I didn't think about bereavement in advance, although I am usually one to think - and worry! - ahead. There was time enough to do so, but caring for Michael was sufficient unto the day, and I was aware only that I would be thankful for him when he was finally at rest, and for myself and the family when the burden of care was lifted from our shoulders. I did not expect to be deeply affected by his going, as we had lived apart for more than twenty years, and I did not think to miss him as I do.
So I have been surprised by this sense of emptyness and aimlessness, and the sudden feeling of being alone when, I now realise, I was not alone before. Of course, after knowing each other for 60 years, the fabric of our lives is inevitably made up of threads that we have woven together, as well as individually, and that will never change. Thankfully, we remained good friends throughout the years, and so, in its own rather unusual way, our marriage remained intact, as I had always hoped it might.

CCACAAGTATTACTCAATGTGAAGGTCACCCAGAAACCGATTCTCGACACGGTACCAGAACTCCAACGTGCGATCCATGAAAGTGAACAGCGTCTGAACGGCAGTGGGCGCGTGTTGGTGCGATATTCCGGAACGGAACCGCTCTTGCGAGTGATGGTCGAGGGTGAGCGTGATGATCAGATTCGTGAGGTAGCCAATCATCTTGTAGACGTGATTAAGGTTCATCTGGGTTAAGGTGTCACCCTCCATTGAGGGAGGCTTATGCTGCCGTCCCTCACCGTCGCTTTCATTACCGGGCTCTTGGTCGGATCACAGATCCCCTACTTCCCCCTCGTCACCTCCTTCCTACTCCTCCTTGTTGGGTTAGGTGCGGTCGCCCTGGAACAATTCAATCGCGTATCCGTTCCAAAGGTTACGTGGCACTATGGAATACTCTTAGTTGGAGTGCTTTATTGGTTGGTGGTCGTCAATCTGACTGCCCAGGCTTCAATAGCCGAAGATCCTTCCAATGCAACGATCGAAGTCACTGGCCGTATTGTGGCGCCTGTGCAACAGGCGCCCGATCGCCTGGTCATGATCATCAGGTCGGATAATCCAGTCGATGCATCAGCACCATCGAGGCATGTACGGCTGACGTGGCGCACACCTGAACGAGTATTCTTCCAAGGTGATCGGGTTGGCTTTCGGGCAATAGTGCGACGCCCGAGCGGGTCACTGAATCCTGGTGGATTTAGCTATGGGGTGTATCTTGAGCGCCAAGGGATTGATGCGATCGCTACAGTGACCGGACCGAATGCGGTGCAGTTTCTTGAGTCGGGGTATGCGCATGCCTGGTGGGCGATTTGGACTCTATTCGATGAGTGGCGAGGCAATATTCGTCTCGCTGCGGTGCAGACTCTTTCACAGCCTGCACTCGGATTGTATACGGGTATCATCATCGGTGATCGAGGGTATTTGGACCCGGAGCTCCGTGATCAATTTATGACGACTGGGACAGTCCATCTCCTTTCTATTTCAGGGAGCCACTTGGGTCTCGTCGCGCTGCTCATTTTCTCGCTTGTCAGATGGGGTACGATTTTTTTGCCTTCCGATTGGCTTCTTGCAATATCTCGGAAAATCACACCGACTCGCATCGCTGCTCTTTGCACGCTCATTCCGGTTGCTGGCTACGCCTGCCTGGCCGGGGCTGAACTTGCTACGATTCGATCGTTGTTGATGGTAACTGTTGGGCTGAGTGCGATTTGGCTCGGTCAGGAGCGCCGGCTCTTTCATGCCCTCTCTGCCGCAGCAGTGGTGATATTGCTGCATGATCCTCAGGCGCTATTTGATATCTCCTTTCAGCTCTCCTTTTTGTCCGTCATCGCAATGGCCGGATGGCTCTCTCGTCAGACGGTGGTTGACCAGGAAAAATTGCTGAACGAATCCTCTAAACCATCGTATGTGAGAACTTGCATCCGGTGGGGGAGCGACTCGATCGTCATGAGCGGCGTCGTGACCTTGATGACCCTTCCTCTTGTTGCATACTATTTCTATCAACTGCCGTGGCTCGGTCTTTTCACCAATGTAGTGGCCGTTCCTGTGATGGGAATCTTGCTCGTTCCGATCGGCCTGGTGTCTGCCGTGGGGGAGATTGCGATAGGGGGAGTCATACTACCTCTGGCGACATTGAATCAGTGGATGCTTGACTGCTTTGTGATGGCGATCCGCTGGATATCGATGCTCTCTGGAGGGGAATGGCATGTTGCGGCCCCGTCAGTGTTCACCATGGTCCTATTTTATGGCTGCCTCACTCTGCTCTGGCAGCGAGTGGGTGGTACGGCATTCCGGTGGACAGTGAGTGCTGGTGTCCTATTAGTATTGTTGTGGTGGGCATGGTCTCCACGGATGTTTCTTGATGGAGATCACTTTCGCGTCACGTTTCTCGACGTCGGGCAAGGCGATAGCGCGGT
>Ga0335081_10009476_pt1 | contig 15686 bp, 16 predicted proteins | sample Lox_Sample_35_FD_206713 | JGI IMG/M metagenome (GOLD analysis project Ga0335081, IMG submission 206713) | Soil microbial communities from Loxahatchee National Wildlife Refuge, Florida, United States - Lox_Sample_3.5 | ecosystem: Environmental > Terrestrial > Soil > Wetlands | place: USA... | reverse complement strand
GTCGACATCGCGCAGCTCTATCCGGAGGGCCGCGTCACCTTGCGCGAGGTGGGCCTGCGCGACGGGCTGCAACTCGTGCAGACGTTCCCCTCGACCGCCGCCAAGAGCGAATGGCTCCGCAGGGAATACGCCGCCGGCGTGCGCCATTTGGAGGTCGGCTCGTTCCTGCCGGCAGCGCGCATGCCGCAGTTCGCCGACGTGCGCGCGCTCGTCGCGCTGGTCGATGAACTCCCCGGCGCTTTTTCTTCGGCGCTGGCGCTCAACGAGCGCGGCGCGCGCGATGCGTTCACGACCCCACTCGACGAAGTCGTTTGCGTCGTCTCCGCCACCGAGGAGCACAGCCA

But there has been more than just the final parting, the knowledge that we shall weave no more of the fabric together. While living again in Michael’s world for a time, I have learned things that I had not been aware of before, because he was never able to talk of them to me, and these have had a profound if complex impact.
I learned from the congregation of his church how readily he gave his love, his time and effort, and his possessions for the benefit of others, and how they all loved him.
I learned from children and adults alike how much his hugs had meant to them – hugs which he had never seemed able to give to me in the same spontaneous way.
I learned from his good friend and neighbour how much he missed me after we had separated, although he had made no word of protest at my going. And his pain became my pain, and I felt remorse.
I learned from the young woman who cleaned and cared for him (and who was like a granddaughter to us both), how often, right up to the end, he asked her to “Look after my Judith for me”.
All this has revived old pains from the past. But it has meant too that, through others, I have at last been able to understand the full extent of Michael’s love for me, and in doing so I feel my love for him renewing itself.
But it leaves me with a new pain, as I wonder how two people who loved each other could nevertheless have missed each other somehow, on the road through marriage, and ended up at different destinations.